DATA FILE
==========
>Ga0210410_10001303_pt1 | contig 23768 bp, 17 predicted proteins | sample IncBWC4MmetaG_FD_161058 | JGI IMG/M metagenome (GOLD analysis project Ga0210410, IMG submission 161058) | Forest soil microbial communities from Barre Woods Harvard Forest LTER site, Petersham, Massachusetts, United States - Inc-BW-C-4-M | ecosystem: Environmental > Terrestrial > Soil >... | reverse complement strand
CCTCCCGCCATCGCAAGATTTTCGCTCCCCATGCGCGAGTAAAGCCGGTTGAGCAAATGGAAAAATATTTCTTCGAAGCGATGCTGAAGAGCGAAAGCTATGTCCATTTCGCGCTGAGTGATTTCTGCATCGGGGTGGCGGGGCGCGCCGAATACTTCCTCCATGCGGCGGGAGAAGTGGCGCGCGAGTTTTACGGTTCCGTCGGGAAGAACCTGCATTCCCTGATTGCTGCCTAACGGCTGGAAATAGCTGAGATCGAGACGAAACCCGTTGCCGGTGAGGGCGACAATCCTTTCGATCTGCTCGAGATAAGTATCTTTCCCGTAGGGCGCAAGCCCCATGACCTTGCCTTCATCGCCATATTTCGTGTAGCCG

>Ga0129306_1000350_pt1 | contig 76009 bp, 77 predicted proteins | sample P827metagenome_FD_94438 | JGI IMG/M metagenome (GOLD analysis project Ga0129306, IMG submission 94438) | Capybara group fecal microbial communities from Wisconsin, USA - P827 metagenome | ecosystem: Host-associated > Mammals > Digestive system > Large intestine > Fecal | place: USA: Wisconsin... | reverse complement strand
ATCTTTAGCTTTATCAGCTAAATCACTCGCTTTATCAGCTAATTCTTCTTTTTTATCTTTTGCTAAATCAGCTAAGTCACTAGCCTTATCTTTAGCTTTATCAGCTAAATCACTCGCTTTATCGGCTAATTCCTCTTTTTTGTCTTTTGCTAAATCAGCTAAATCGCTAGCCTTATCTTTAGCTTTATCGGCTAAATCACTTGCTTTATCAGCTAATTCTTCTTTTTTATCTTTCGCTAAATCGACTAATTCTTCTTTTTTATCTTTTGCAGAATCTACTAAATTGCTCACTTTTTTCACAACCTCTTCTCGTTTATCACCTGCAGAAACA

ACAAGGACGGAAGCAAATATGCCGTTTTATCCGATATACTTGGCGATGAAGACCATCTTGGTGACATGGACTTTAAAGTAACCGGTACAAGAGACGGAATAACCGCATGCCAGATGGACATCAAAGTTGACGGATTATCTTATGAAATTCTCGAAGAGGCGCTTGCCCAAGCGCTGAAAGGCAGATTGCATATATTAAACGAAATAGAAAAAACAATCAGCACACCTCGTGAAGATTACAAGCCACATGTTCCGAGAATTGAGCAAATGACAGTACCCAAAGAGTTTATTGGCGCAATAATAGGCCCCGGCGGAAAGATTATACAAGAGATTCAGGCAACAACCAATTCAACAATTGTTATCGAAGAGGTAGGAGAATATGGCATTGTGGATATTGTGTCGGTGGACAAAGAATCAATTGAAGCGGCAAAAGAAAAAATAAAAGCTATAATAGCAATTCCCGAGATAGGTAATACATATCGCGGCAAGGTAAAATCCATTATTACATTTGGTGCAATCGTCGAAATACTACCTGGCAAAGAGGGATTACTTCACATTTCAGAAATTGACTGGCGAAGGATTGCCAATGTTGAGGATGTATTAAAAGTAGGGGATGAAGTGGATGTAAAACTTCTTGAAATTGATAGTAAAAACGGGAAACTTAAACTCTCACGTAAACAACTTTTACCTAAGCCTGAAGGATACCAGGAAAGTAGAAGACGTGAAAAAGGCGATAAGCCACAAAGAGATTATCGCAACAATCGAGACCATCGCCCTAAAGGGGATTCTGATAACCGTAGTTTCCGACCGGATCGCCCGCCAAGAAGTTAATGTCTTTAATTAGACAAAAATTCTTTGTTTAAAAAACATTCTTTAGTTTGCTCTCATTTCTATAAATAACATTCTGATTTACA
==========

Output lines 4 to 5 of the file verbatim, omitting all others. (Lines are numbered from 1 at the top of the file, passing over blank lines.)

ATCTTTAGCTTTATCAGCTAAATCACTCGCTTTATCAGCTAATTCTTCTTTTTTATCTTTTGCTAAATCAGCTAAGTCACTAGCCTTATCTTTAGCTTTATCAGCTAAATCACTCGCTTTATCGGCTAATTCCTCTTTTTTGTCTTTTGCTAAATCAGCTAAATCGCTAGCCTTATCTTTAGCTTTATCGGCTAAATCACTTGCTTTATCAGCTAATTCTTCTTTTTTATCTTTCGCTAAATCGACTAATTCTTCTTTTTTATCTTTTGCAGAATCTACTAAATTGCTCACTTTTTTCACAACCTCTTCTCGTTTATCACCTGCAGAAACA

ACAAGGACGGAAGCAAATATGCCGTTTTATCCGATATACTTGGCGATGAAGACCATCTTGGTGACATGGACTTTAAAGTAACCGGTACAAGAGACGGAATAACCGCATGCCAGATGGACATCAAAGTTGACGGATTATCTTATGAAATTCTCGAAGAGGCGCTTGCCCAAGCGCTGAAAGGCAGATTGCATATATTAAACGAAATAGAAAAAACAATCAGCACACCTCGTGAAGATTACAAGCCACATGTTCCGAGAATTGAGCAAATGACAGTACCCAAAGAGTTTATTGGCGCAATAATAGGCCCCGGCGGAAAGATTATACAAGAGATTCAGGCAACAACCAATTCAACAATTGTTATCGAAGAGGTAGGAGAATATGGCATTGTGGATATTGTGTCGGTGGACAAAGAATCAATTGAAGCGGCAAAAGAAAAAATAAAAGCTATAATAGCAATTCCCGAGATAGGTAATACATATCGCGGCAAGGTAAAATCCATTATTACATTTGGTGCAATCGTCGAAATACTACCTGGCAAAGAGGGATTACTTCACATTTCAGAAATTGACTGGCGAAGGATTGCCAATGTTGAGGATGTATTAAAAGTAGGGGATGAAGTGGATGTAAAACTTCTTGAAATTGATAGTAAAAACGGGAAACTTAAACTCTCACGTAAACAACTTTTACCTAAGCCTGAAGGATACCAGGAAAGTAGAAGACGTGAAAAAGGCGATAAGCCACAAAGAGATTATCGCAACAATCGAGACCATCGCCCTAAAGGGGATTCTGATAACCGTAGTTTCCGACCGGATCGCCCGCCAAGAAGTTAATGTCTTTAATTAGACAAAAATTCTTTGTTTAAAAAACATTCTTTAGTTTGCTCTCATTTCTATAAATAACATTCTGATTTACA